Few bands in the past two decades have given what Weezer has to the alternative rock scene while simultaneously staying just far enough off the radar as to avoid the influence of mainstream “sell-outs.”

Since their debut self-titled album in 1994, critics and listeners have failed to agree on a single genre under which to classify the four-piece band from Los Angeles. Their series of self-titled albums over the years have been affectionately given color-coded nicknames by fans.

1994’s “Weezer” also known as “The Blue Album,” established the band and placed them in a market where teenagers could relate to frontman Rivers Cuomo’s sarcastic take on life while joyously banging their heads to distorted guitar riffs and crash cymbals that resembled angst-inspired grunge rock of the late ‘80s and early ‘90s.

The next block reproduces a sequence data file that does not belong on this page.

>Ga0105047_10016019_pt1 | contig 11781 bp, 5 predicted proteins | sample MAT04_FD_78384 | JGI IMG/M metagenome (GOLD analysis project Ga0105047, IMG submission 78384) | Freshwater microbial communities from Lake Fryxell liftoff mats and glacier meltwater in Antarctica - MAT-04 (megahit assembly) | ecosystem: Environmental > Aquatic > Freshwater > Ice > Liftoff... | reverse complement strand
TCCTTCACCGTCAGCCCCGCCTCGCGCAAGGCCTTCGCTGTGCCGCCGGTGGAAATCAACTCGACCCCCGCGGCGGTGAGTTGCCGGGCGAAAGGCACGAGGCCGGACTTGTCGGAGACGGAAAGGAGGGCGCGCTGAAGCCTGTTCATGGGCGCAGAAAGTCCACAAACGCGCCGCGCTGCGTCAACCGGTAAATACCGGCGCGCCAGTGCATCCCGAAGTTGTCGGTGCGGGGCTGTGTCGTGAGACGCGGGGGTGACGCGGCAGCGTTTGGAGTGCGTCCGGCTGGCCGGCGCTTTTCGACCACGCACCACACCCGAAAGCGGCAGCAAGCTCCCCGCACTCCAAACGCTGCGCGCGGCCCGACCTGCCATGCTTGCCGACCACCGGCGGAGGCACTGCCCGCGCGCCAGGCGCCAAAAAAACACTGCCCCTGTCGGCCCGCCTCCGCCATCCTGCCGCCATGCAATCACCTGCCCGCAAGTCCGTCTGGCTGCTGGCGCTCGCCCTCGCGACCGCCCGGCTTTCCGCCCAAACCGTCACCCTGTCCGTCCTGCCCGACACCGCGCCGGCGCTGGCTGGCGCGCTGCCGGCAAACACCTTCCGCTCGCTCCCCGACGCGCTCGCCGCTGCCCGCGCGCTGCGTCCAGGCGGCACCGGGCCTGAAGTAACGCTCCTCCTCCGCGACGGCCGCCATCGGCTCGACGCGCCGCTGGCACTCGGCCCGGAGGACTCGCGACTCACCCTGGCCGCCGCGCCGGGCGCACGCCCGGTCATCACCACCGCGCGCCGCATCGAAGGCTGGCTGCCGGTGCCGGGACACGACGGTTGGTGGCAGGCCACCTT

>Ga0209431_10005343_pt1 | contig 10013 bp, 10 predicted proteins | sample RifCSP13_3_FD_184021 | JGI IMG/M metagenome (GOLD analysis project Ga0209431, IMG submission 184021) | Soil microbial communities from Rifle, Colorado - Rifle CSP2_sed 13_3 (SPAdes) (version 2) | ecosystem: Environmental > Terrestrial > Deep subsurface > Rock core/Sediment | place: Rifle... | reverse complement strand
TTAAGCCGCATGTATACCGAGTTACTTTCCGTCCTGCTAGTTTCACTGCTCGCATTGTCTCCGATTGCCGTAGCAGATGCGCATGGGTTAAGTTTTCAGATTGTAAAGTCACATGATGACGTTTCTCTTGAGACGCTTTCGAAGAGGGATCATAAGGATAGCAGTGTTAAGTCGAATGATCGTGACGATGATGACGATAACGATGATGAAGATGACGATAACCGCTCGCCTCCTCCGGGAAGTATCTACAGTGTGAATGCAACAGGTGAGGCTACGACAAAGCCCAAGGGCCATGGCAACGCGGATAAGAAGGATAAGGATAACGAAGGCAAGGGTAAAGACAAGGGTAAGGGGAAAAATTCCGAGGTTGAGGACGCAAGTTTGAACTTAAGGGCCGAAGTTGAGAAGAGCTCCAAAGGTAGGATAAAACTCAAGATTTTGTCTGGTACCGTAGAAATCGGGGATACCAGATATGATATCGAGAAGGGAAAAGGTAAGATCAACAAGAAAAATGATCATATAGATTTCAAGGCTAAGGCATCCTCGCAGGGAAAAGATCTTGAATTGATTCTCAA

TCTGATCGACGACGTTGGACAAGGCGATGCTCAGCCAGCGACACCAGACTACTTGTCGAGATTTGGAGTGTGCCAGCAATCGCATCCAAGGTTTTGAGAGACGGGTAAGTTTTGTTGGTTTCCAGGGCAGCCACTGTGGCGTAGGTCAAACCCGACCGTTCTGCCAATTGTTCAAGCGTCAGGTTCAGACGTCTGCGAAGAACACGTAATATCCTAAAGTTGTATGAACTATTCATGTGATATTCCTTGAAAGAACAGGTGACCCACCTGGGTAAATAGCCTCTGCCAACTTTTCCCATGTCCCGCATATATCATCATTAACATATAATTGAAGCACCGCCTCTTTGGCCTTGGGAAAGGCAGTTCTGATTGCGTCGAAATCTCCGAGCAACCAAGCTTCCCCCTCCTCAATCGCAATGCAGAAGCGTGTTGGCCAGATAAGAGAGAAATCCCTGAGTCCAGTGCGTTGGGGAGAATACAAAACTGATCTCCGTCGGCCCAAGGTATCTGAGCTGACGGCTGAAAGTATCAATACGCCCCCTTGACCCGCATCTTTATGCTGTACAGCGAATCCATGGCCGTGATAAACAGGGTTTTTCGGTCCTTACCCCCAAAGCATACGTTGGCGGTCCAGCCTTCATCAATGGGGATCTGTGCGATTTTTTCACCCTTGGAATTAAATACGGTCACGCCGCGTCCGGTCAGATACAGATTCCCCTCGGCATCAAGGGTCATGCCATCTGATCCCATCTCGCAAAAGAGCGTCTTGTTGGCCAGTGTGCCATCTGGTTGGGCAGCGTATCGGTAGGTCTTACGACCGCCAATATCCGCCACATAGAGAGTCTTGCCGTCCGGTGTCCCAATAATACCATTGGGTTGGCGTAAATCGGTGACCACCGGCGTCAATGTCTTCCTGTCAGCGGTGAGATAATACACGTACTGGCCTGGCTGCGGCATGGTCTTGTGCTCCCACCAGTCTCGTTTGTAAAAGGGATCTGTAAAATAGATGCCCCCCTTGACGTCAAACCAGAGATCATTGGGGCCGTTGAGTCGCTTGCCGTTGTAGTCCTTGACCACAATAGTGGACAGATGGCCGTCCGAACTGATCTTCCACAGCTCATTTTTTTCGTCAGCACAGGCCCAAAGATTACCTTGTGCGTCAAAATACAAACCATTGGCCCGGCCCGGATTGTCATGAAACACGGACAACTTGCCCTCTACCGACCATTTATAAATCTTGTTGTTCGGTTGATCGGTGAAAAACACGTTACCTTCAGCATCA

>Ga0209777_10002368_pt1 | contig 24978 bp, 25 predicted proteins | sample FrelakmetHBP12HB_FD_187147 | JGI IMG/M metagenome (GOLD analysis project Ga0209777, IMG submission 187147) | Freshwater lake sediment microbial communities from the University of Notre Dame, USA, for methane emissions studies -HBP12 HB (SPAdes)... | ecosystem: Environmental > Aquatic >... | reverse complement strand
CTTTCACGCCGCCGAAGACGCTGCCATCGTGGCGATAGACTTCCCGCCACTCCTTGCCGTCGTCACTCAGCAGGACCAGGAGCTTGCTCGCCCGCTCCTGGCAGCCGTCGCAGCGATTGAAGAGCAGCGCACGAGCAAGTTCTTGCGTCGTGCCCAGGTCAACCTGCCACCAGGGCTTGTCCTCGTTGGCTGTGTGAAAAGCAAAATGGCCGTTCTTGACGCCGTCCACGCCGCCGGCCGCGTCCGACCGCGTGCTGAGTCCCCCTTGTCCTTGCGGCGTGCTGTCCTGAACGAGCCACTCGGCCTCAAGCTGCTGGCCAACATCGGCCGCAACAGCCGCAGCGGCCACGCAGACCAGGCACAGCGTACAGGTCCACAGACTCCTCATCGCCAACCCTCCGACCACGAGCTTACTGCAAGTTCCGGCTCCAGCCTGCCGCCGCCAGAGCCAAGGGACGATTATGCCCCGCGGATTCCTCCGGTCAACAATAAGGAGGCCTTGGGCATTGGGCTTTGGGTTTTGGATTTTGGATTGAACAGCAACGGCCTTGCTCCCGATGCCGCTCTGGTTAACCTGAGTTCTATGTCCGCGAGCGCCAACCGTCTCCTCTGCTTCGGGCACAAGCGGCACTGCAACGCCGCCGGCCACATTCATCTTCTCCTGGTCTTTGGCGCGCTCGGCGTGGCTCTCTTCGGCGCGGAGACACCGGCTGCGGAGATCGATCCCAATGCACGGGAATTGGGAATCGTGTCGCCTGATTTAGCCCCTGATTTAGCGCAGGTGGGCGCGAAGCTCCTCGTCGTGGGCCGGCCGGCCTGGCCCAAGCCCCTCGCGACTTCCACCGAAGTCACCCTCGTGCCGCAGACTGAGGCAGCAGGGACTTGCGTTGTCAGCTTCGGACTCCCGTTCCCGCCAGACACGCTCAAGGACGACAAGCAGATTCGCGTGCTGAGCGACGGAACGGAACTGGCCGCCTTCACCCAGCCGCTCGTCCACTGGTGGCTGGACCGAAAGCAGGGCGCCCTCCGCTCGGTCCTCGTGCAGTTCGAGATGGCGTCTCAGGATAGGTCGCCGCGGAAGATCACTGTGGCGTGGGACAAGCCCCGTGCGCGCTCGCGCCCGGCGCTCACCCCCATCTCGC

With the help of such hit singles as “Undone – The Sweater Song,” “Buddy Holly” and “Say it Ain’t So,” “The Blue Album” soared to popularity and dubbed Weezer with that new sound — a modern take on punk rock some call power pop.

While the Beatles established the genre, Weezer gave power pop a new perspective by gathering aspects from all ends of the musical spectrum to create what is now considered a solid foundation and influence for various bands today.

While certain tracks, such as “Buddy Holly,” introduced power pop to the mainstream market, the rest of the album dealt with a much bigger picture — a sweet and melodic approach to the acceptance of life’s hardships.

Weezer’s earlier lyrics, written primarily by Cuomo himself, reflect on personal life experiences, exemplified by the jealous boyfriend portrayed in “No One Else” or the narrator fearful of the demise of his parent’s marriage in “Say it Ain’t So.”

Recent years have not been as kind to Weezer’s sound. But while some fans fear Weezer has fallen into the sell-out’s dark abyss, I like to find relief in going back to my CD collection and listening to a time when genius came in the form of power chords, major keys and simple retellings of life’s little speed bumps.